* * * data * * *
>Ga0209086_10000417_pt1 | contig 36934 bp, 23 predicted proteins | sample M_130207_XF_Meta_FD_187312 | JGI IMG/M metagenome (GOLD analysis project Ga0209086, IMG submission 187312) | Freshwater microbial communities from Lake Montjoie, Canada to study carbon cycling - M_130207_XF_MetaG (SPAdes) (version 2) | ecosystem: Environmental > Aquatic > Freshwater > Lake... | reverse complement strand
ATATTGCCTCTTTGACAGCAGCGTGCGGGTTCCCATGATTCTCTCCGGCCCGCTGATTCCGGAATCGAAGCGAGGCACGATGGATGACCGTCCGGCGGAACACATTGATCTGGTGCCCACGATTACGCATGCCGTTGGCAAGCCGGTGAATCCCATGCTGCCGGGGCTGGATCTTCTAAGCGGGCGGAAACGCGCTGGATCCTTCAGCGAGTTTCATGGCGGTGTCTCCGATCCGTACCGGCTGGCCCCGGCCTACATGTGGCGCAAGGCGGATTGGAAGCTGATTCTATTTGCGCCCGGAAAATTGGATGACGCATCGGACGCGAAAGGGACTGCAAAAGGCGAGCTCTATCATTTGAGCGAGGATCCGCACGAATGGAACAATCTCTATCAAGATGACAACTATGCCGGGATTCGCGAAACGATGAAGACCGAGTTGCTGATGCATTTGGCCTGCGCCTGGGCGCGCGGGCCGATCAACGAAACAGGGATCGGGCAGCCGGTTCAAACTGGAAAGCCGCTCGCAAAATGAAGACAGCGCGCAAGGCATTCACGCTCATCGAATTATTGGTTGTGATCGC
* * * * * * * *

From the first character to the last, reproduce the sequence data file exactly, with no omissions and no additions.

>Ga0209086_10000417_pt1 | contig 36934 bp, 23 predicted proteins | sample M_130207_XF_Meta_FD_187312 | JGI IMG/M metagenome (GOLD analysis project Ga0209086, IMG submission 187312) | Freshwater microbial communities from Lake Montjoie, Canada to study carbon cycling - M_130207_XF_MetaG (SPAdes) (version 2) | ecosystem: Environmental > Aquatic > Freshwater > Lake... | reverse complement strand
ATATTGCCTCTTTGACAGCAGCGTGCGGGTTCCCATGATTCTCTCCGGCCCGCTGATTCCGGAATCGAAGCGAGGCACGATGGATGACCGTCCGGCGGAACACATTGATCTGGTGCCCACGATTACGCATGCCGTTGGCAAGCCGGTGAATCCCATGCTGCCGGGGCTGGATCTTCTAAGCGGGCGGAAACGCGCTGGATCCTTCAGCGAGTTTCATGGCGGTGTCTCCGATCCGTACCGGCTGGCCCCGGCCTACATGTGGCGCAAGGCGGATTGGAAGCTGATTCTATTTGCGCCCGGAAAATTGGATGACGCATCGGACGCGAAAGGGACTGCAAAAGGCGAGCTCTATCATTTGAGCGAGGATCCGCACGAATGGAACAATCTCTATCAAGATGACAACTATGCCGGGATTCGCGAAACGATGAAGACCGAGTTGCTGATGCATTTGGCCTGCGCCTGGGCGCGCGGGCCGATCAACGAAACAGGGATCGGGCAGCCGGTTCAAACTGGAAAGCCGCTCGCAAAATGAAGACAGCGCGCAAGGCATTCACGCTCATCGAATTATTGGTTGTGATCGC